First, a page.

It appears the winter hot stove is finally heating up, as players slowly but surely have started to come off the board. The Yankees completed the bulk of their business in one day, signing DJ LeMahieu to a six-year deal and Corey Kluber to a one-year pillow contract. Just under $6 million remains of the Yankees self-imposed budget while the 40-man roster is full, so the front office will have to get creative if they want to add to the still-vulnerable starting rotation. One player who could fit within these restrictions is Jameson Taillon.
The Yankees were linked to Taillon back in the beginning of December, as Jason Mackey of the Pittsburgh Post Gazette reported they held talks about the righty pitcher and Josh Bell. Brian Hoch reinforced these rumors last week when he reported that the Yankees were continuing to do their due diligence on Taillon. And with Mark Feinsand reporting yesterday that Jameson Taillon could be traded “in the next day or two,” and Jon Heyman reiterating that the Yankees are one of the interested suitors, what better time to fully investigate what the righty could offer?
Expectations must be tempered as Taillon is coming off his second Tommy John surgery since 2014, the latest of which also included surgery to repair a forearm flexor tendon. TJS is so commonplace these days that many players return to play at the same level as pre-surgery, however the outlook for players undergoing multiple TJS procedures is less rosy. According to a study published in the Journal of Shoulder and Elbow Surgery, only 42.3% of pitchers to undergo UCL revision surgery (a second TJS) return to pitch at least 10 games in MLB, and those pitchers on average had shorter post-surgery careers and pitched fewer innings.
That’s not to say Taillon is fated to this outcome, as plenty of pitchers from Nathan Eovaldi to Chris Capuano to Joakim Soria went on to pitch effectively after their second TJS. It just means there is far more uncertainty as to how he will perform than a pitcher coming off his first TJS. Still, there are a handful of circumstances beyond his injury history that make Taillon and the Bombers an intriguing fit.
For starters, his $2.5 million salary means Yankees don’t have to shoehorn high earning players on their end of the deal to keep from exceeding the $210 million luxury tax threshold. Second, the Pirates have seemingly initiated a tear-down, trading Josh Bell to the Nationals and Joe Musgrove to the Padres. Looking at the returns from both those trades, it is possible the Bucs might not require MLB-ready players in return for Taillon. This gives the Yankees a chance to move players unlikely to contribute to the 2021 season — think Albert Abreu, Roansy Contreras, or Yoendrys Gomez — opening up 40-man roster spaces that are the probable impediments to LeMahieu and Kluber being officially signed.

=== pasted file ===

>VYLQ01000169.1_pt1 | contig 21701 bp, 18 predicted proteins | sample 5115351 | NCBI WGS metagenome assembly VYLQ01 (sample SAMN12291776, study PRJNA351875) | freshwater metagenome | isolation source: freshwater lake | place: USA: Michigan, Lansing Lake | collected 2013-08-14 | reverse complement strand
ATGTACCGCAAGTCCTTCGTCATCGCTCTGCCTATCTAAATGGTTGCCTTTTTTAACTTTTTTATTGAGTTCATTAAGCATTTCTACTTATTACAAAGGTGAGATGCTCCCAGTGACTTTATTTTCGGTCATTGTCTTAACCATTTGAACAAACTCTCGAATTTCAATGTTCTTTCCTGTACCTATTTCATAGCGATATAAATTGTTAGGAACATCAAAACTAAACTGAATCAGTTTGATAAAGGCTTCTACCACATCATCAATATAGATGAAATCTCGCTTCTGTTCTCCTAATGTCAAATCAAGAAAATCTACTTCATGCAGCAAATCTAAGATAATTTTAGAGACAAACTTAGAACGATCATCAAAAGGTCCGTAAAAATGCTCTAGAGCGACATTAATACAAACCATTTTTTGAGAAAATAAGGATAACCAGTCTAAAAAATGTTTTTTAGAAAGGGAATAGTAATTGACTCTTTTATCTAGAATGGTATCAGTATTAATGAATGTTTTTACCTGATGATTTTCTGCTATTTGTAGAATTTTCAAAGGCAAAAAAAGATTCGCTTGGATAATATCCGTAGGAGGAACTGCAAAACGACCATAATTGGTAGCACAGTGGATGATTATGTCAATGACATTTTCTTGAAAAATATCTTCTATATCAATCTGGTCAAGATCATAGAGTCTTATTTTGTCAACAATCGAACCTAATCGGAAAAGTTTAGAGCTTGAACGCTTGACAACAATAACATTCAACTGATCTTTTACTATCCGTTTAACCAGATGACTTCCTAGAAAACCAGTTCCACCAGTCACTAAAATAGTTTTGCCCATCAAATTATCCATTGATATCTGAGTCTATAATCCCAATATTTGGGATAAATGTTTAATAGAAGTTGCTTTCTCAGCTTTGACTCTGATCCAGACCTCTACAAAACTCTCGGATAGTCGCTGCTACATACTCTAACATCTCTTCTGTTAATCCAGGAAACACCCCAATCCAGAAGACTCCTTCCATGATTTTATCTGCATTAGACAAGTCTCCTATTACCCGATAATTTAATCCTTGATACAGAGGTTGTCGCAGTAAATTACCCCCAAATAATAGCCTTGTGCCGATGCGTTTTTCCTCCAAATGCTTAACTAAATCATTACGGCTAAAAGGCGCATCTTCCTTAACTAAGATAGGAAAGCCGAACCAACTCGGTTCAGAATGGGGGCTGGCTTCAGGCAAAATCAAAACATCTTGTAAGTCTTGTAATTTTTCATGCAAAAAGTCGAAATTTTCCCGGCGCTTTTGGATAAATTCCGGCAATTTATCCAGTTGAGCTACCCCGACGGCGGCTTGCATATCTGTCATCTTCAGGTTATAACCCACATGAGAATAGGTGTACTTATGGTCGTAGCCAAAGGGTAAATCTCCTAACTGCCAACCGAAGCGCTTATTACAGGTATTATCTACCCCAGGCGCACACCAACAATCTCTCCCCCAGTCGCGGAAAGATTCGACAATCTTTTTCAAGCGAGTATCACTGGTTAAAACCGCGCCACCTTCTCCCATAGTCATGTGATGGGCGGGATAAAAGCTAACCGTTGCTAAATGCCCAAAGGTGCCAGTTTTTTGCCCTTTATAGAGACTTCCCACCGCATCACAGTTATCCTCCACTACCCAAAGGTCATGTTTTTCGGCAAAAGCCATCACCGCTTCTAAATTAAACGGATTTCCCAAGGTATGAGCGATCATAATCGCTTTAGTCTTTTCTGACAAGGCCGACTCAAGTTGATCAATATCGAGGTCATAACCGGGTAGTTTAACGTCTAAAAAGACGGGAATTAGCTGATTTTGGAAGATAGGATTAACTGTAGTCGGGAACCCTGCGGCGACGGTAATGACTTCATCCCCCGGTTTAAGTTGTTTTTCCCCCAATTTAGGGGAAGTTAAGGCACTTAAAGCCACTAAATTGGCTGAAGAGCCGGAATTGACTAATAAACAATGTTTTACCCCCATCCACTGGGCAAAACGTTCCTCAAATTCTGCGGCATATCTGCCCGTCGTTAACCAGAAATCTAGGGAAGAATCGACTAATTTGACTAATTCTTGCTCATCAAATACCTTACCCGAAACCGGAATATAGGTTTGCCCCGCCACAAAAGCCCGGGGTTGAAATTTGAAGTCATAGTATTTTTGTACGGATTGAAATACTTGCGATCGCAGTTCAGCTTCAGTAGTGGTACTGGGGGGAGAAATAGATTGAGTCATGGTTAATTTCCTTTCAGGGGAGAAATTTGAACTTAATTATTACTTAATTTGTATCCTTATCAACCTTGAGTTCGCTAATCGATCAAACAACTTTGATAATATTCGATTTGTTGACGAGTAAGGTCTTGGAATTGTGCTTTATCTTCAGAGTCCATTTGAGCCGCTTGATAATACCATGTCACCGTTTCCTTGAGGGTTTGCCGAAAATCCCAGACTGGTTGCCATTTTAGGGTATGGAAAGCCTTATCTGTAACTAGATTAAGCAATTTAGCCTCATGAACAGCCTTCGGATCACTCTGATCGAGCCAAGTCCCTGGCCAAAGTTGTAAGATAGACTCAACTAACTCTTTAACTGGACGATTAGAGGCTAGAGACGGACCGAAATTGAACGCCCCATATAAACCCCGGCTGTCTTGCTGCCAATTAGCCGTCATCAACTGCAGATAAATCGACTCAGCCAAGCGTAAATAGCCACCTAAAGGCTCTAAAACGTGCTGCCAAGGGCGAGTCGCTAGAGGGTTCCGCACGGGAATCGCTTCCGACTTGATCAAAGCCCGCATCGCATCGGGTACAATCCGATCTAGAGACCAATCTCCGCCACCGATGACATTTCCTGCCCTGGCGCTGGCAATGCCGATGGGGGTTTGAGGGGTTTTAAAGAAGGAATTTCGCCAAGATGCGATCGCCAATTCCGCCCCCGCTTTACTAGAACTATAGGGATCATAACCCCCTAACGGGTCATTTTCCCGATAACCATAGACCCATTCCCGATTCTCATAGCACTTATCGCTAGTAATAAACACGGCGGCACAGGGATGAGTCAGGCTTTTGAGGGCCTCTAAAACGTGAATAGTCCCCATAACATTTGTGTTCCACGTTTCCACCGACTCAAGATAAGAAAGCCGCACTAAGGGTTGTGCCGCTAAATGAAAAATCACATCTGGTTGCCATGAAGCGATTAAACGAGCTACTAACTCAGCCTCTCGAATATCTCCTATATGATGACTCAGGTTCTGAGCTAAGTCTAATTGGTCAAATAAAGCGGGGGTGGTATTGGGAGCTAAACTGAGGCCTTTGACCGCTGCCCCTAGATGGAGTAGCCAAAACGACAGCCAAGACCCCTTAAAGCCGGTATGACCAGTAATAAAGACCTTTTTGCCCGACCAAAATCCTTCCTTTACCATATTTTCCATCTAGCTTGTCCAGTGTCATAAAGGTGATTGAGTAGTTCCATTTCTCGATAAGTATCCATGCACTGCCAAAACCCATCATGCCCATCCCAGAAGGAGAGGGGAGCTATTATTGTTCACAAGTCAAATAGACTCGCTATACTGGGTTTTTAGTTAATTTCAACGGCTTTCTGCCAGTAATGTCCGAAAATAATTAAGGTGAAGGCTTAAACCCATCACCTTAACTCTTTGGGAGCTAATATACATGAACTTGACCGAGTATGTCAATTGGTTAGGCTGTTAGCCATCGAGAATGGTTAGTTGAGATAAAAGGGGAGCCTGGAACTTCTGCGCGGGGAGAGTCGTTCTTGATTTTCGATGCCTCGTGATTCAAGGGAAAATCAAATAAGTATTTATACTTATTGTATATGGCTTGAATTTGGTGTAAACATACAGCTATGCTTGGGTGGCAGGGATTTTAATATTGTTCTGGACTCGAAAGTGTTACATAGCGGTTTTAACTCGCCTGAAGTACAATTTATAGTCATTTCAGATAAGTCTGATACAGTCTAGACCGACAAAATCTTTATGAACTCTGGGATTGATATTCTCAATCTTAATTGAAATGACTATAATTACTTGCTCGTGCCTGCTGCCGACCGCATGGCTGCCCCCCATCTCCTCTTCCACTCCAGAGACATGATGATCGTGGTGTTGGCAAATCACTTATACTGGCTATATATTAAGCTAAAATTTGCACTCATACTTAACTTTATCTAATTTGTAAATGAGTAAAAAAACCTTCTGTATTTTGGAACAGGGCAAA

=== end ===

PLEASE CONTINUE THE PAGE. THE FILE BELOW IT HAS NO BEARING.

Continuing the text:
What might Taillon bring to New York? He has only thrown 37.1 innings since the end of 2018, so there is not a lot of recent data to go off, however his 2016 though 2018 seasons are evidence of his upside. In that time frame, he was the Pirates’ best pitcher, going 27-21 with a 3.63 ERA, 3.53 FIP, 3.64 xFIP, 389 strikeouts and 8.8 fWAR in 428.2 innings.
He achieved this without elite stuff, instead relying on soft contact and good command to retire opposing lineups. He surrenders less than one home run per nine for his career, routinely sitting in the 80th percentile or better in barrel rate with well-above-average hard hit and walk rates. His league average BABIP, strand rate, and HR/FB rate, along with the fact that his FIP and xFIP are lower than his career ERA suggest that he did not overly benefit from good luck as well.
As my colleague Joshua Diemert so aptly put it, Taillon is kind of like the poor-man’s Corey Kluber. He throws the slider and four-seamer about 30% each and the sinker and curve around 15% each, making him a true four-pitch starter. His fastball used to sit in the top quartile of the league, hovering around 95 mph, but it is anyone’s guess if the multiple Tommy John surgeries sapped any of that velocity.
Taillon’s best pitch is undoubtedly the curveball. It is the only one of his four offerings that generates a greater than 30% career whiff rate, and it consistently sat in the top quartile in spin rate. It also exhibits above average vertical and horizontal movement, and never exceeded an xwOBA over .220 since 2017.
Taillon feels like a perfect example of the kind of low-risk, high-reward moves Brian Cashman has pulled off in recent years. The acquiring cost is not likely to be high, he has a manageable salary and the upside is there. For what it’s worth, Steamer currently projects Taillon to make 24 starts, predicting an ERA of 4.55 and fWAR of 1.8 across 146 innings, so either they are overly optimistic or know something that we do not. While I am not ready to pencil him into the rotation, I am sure the Yankees would still be happy with that kind of production.
UPDATE: Looks like the Yankees felt Taillon was indeed worth a shot! They traded for him later on Sunday.